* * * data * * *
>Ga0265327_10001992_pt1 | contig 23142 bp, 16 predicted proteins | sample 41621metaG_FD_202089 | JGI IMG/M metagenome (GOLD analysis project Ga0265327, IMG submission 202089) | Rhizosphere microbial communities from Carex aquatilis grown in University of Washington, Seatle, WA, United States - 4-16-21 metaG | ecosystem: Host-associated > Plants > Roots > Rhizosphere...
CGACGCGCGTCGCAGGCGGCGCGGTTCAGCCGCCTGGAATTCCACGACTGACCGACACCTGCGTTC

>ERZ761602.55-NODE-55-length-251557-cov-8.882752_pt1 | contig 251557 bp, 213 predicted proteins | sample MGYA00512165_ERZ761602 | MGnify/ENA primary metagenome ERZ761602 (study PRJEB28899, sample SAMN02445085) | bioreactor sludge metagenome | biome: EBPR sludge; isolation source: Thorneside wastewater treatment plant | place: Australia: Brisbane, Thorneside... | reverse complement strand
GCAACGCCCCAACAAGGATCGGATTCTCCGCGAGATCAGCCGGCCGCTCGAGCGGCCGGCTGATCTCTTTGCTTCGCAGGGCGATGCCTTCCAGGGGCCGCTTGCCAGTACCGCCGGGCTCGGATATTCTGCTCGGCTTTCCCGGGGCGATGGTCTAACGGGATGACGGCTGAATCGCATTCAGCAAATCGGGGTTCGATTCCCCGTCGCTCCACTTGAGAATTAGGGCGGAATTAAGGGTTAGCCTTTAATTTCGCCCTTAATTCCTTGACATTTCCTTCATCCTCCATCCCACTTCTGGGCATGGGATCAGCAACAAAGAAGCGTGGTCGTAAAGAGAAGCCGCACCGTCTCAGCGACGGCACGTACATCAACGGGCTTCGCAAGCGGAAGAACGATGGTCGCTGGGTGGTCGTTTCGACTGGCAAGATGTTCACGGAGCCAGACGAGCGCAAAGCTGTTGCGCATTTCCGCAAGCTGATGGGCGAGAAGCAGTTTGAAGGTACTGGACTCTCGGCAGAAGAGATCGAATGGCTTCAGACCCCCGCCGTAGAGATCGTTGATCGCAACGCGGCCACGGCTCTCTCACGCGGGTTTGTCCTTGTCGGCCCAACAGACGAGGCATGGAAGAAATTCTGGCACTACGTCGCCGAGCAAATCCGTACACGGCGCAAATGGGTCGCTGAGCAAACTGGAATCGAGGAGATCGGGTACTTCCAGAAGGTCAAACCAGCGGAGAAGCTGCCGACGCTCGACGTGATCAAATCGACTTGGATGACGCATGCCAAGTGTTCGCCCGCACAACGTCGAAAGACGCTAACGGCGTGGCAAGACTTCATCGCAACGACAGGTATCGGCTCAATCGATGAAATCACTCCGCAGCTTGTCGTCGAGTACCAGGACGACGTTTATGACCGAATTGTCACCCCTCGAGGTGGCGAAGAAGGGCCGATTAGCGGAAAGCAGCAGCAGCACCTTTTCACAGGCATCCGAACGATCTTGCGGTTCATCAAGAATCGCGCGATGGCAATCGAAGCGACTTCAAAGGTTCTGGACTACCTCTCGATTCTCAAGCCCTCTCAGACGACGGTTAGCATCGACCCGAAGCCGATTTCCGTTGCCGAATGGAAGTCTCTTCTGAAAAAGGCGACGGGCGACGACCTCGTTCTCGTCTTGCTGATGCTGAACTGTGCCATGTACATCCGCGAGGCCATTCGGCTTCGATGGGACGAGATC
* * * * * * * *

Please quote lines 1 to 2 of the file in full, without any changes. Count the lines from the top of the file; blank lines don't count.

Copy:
>Ga0265327_10001992_pt1 | contig 23142 bp, 16 predicted proteins | sample 41621metaG_FD_202089 | JGI IMG/M metagenome (GOLD analysis project Ga0265327, IMG submission 202089) | Rhizosphere microbial communities from Carex aquatilis grown in University of Washington, Seatle, WA, United States - 4-16-21 metaG | ecosystem: Host-associated > Plants > Roots > Rhizosphere...
CGACGCGCGTCGCAGGCGGCGCGGTTCAGCCGCCTGGAATTCCACGACTGACCGACACCTGCGTTC